22 September 2020
In a world turned upside down, this General Assembly Hall is among the strangest sights of all. The COVID-19 pandemic has changed our annual meeting beyond recognition.
But it has made it more important than ever.
In January, I addressed the General Assembly and identified “four horsemen” in our midst — four threats that endanger our common future.
First, the highest global geo-strategic tensions in years.
Second, an existential climate crisis.
Third, deep and growing global mistrust.
And fourth, the dark side of the digital world.
But a fifth horseman was lurking in the shadows. Since January, the COVID-19 pandemic has galloped across the globe – joining the four other horsemen and adding to the fury of each. And every day, the grim toll grows, families grieve, societies stagger, and the pillars of our world wobble on already shaky footings.
We face simultaneously an epochal health crisis, the biggest economic calamity and job losses since the Great Depression, and dangerous new threats to human rights.
COVID-19 has laid bare the world’s fragilities. Rising inequalities. Climate catastrophe. Widening societal divisions. Rampant corruption. The pandemic has exploited these injustices, preyed on the most vulnerable and wiped away the progress of decades.
For the first time in 30 years, poverty is rising. Human development indicators are declining. We are careening off track in achieving the Sustainable Development Goals. Meanwhile nuclear non-proliferation efforts are slipping away — and we are failing to act in areas of emerging danger, particularly cyberspace.
People are hurting. Our planet is burning. Our world is struggling, stressed and seeking real leadership and action.
We face a foundational moment. Those who built the United Nations 75 years ago had lived through a pandemic, a global depression, genocide and world war. They knew the cost of discord and the value of unity. They fashioned a visionary response, embodied in our founding Charter, with people at the centre.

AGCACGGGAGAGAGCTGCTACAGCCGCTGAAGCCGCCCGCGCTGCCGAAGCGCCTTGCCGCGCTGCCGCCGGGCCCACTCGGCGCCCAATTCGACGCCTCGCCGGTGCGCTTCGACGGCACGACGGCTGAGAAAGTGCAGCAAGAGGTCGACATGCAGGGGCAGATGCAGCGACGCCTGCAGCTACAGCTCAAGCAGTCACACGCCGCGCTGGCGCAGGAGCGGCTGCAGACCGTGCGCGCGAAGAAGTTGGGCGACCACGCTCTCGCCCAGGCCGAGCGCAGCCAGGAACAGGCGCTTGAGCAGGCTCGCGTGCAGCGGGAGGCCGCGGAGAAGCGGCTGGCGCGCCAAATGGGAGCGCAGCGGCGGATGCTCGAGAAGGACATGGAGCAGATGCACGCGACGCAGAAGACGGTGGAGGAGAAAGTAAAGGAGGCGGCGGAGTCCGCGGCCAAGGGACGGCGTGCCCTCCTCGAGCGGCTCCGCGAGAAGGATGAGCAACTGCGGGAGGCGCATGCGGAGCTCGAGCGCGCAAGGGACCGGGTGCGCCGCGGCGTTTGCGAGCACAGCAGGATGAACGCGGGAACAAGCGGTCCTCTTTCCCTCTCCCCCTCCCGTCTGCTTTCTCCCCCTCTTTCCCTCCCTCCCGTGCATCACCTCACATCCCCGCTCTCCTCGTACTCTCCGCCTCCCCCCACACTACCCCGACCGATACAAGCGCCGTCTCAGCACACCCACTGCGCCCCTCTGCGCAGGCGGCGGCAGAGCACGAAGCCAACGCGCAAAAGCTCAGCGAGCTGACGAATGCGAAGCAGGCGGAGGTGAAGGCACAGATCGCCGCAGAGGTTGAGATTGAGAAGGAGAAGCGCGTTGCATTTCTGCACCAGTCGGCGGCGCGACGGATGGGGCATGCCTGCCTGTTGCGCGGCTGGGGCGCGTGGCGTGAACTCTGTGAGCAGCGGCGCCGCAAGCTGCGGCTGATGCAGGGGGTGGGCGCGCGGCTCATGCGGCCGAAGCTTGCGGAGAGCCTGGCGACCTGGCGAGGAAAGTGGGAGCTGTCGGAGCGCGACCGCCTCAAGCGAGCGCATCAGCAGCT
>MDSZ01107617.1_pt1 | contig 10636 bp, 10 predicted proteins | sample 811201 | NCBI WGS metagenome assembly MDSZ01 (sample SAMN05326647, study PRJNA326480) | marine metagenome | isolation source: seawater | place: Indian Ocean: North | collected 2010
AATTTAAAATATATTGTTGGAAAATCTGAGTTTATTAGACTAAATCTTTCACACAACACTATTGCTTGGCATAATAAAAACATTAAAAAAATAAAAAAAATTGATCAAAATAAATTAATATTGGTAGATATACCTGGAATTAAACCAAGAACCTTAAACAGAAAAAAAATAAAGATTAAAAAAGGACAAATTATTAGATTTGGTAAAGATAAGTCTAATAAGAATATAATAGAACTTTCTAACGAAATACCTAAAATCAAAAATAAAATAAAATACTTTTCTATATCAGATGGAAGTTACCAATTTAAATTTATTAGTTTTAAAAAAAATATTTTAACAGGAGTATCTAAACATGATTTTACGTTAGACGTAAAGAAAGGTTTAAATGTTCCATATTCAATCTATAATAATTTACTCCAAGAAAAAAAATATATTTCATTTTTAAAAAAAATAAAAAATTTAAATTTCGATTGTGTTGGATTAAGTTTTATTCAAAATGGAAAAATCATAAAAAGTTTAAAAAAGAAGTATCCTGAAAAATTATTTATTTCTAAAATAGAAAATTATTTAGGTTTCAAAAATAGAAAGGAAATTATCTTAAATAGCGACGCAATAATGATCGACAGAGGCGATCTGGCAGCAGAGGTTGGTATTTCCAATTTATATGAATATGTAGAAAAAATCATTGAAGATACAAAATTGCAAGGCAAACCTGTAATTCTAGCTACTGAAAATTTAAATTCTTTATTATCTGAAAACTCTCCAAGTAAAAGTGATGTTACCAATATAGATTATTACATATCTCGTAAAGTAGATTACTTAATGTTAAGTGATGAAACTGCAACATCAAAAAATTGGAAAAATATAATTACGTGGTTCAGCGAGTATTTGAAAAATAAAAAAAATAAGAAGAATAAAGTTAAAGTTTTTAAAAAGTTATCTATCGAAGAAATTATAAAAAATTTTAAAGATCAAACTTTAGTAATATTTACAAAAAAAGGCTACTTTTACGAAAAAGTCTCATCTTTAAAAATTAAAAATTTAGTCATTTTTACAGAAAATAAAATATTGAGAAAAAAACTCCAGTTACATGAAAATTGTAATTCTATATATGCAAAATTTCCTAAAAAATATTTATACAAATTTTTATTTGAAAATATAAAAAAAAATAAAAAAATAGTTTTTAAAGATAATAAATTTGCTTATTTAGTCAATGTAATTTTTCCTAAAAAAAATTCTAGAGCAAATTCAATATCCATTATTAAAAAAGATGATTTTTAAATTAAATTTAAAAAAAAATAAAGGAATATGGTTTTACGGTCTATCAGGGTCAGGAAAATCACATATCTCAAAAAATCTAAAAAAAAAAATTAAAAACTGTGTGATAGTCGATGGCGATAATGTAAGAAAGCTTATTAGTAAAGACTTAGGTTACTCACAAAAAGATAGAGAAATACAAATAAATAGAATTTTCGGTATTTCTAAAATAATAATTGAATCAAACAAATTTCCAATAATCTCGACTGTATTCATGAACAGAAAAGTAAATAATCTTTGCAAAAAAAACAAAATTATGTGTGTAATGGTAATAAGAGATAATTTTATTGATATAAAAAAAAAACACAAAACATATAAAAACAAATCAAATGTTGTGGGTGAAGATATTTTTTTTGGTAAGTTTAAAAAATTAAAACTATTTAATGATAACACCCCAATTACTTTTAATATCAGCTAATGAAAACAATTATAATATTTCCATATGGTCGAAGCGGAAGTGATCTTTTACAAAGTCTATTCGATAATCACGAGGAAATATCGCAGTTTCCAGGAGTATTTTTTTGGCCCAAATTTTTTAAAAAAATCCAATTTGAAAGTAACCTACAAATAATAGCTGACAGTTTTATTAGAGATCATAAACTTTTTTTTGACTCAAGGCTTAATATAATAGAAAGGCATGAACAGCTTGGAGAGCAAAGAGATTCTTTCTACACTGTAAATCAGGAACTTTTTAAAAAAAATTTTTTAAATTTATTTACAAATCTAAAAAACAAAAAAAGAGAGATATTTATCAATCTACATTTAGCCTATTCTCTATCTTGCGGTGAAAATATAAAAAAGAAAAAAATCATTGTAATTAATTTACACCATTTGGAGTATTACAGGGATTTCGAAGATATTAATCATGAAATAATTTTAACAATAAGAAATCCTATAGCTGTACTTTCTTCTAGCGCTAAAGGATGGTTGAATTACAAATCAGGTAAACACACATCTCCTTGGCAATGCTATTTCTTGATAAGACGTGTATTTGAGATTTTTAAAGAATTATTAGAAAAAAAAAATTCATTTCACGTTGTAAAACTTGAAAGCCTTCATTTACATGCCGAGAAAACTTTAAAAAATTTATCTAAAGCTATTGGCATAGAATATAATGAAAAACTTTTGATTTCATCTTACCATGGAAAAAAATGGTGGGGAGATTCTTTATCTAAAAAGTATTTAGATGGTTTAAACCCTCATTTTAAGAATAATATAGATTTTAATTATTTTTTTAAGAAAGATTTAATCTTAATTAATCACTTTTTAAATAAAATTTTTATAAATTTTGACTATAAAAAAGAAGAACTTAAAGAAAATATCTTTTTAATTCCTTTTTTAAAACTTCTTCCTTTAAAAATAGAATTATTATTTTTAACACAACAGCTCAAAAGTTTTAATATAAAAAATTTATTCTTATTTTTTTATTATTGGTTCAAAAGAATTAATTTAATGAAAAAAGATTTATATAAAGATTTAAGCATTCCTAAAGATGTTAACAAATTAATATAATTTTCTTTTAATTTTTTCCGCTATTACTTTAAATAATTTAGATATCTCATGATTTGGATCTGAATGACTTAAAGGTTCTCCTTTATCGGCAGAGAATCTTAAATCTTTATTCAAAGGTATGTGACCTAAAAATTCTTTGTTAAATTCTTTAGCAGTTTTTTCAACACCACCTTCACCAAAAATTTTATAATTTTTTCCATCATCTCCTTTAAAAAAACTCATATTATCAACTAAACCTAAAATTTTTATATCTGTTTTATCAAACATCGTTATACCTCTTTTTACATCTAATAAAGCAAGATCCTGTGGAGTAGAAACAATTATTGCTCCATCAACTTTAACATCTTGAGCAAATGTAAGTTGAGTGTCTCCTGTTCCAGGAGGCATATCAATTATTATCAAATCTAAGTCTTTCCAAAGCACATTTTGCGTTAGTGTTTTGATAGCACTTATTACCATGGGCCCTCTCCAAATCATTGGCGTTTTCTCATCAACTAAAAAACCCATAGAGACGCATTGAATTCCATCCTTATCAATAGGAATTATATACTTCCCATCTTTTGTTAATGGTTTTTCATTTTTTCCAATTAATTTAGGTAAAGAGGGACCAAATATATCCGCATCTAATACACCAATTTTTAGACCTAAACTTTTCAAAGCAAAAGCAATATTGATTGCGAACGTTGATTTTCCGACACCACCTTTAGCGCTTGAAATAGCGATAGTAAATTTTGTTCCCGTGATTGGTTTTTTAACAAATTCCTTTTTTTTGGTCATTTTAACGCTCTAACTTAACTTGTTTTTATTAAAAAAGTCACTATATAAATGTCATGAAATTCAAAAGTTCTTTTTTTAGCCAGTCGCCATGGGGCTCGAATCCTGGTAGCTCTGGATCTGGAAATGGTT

Today, we face our own 1945 moment. The pandemic is a crisis unlike any we have ever seen. But it is also the kind of crisis that we will see in different forms again and again. COVID-19 is not only a wake-up call, it is a dress rehearsal for the world of challenges to come.
We must move forward with humility — recognizing that a microscopic virus has brought the world to its knees.
We must be united. We have seen, when countries go in their own direction, the virus goes in every direction. We must act in solidarity. Far too little assistance has been extended to countries with the fewest capacities to face the challenge.
And we must be guided by science and tethered to reality. Populism and nationalism have failed. Those approaches to contain the virus have often made things manifestly worse. Too often, there has also been a disconnect between leadership and power. We see remarkable examples of leadership; but they are not usually associated with power. And power is not always associated with the necessary leadership.
In an interconnected world, it is time to recognize a simple truth: solidarity is self-interest. If we fail to grasp that fact, everyone loses.
As the pandemic took hold, I called for a global ceasefire. Today, I appeal for a new push by the international community to make this a reality by the end of this year. We have exactly 100 days.
There is only one winner of conflict during a pandemic: the virus itself.